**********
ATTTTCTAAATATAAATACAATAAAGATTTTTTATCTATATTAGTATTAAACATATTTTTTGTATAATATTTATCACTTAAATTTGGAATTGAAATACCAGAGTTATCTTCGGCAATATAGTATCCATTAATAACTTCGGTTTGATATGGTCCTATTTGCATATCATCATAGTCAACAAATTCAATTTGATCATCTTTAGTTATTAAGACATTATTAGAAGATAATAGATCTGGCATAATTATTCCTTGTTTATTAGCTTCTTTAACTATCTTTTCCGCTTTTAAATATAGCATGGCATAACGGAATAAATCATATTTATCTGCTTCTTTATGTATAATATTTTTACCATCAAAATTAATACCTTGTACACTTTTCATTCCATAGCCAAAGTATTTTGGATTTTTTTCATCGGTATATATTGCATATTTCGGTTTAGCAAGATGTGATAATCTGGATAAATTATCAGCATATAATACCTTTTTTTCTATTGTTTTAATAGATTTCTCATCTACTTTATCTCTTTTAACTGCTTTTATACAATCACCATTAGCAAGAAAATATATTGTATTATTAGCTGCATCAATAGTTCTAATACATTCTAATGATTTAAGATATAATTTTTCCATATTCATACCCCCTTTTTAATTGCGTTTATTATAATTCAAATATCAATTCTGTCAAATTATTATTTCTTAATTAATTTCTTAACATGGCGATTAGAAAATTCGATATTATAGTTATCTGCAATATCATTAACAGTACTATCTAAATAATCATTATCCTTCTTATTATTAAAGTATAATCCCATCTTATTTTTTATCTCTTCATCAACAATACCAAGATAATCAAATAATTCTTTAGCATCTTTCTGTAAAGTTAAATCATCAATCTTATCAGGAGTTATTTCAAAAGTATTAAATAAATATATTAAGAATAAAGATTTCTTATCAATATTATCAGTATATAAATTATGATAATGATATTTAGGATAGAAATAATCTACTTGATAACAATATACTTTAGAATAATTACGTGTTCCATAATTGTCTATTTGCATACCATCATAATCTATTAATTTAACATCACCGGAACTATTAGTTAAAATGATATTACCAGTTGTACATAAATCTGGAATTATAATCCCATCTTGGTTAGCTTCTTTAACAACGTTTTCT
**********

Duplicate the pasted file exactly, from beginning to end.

ATTTTCTAAATATAAATACAATAAAGATTTTTTATCTATATTAGTATTAAACATATTTTTTGTATAATATTTATCACTTAAATTTGGAATTGAAATACCAGAGTTATCTTCGGCAATATAGTATCCATTAATAACTTCGGTTTGATATGGTCCTATTTGCATATCATCATAGTCAACAAATTCAATTTGATCATCTTTAGTTATTAAGACATTATTAGAAGATAATAGATCTGGCATAATTATTCCTTGTTTATTAGCTTCTTTAACTATCTTTTCCGCTTTTAAATATAGCATGGCATAACGGAATAAATCATATTTATCTGCTTCTTTATGTATAATATTTTTACCATCAAAATTAATACCTTGTACACTTTTCATTCCATAGCCAAAGTATTTTGGATTTTTTTCATCGGTATATATTGCATATTTCGGTTTAGCAAGATGTGATAATCTGGATAAATTATCAGCATATAATACCTTTTTTTCTATTGTTTTAATAGATTTCTCATCTACTTTATCTCTTTTAACTGCTTTTATACAATCACCATTAGCAAGAAAATATATTGTATTATTAGCTGCATCAATAGTTCTAATACATTCTAATGATTTAAGATATAATTTTTCCATATTCATACCCCCTTTTTAATTGCGTTTATTATAATTCAAATATCAATTCTGTCAAATTATTATTTCTTAATTAATTTCTTAACATGGCGATTAGAAAATTCGATATTATAGTTATCTGCAATATCATTAACAGTACTATCTAAATAATCATTATCCTTCTTATTATTAAAGTATAATCCCATCTTATTTTTTATCTCTTCATCAACAATACCAAGATAATCAAATAATTCTTTAGCATCTTTCTGTAAAGTTAAATCATCAATCTTATCAGGAGTTATTTCAAAAGTATTAAATAAATATATTAAGAATAAAGATTTCTTATCAATATTATCAGTATATAAATTATGATAATGATATTTAGGATAGAAATAATCTACTTGATAACAATATACTTTAGAATAATTACGTGTTCCATAATTGTCTATTTGCATACCATCATAATCTATTAATTTAACATCACCGGAACTATTAGTTAAAATGATATTACCAGTTGTACATAAATCTGGAATTATAATCCCATCTTGGTTAGCTTCTTTAACAACGTTTTCT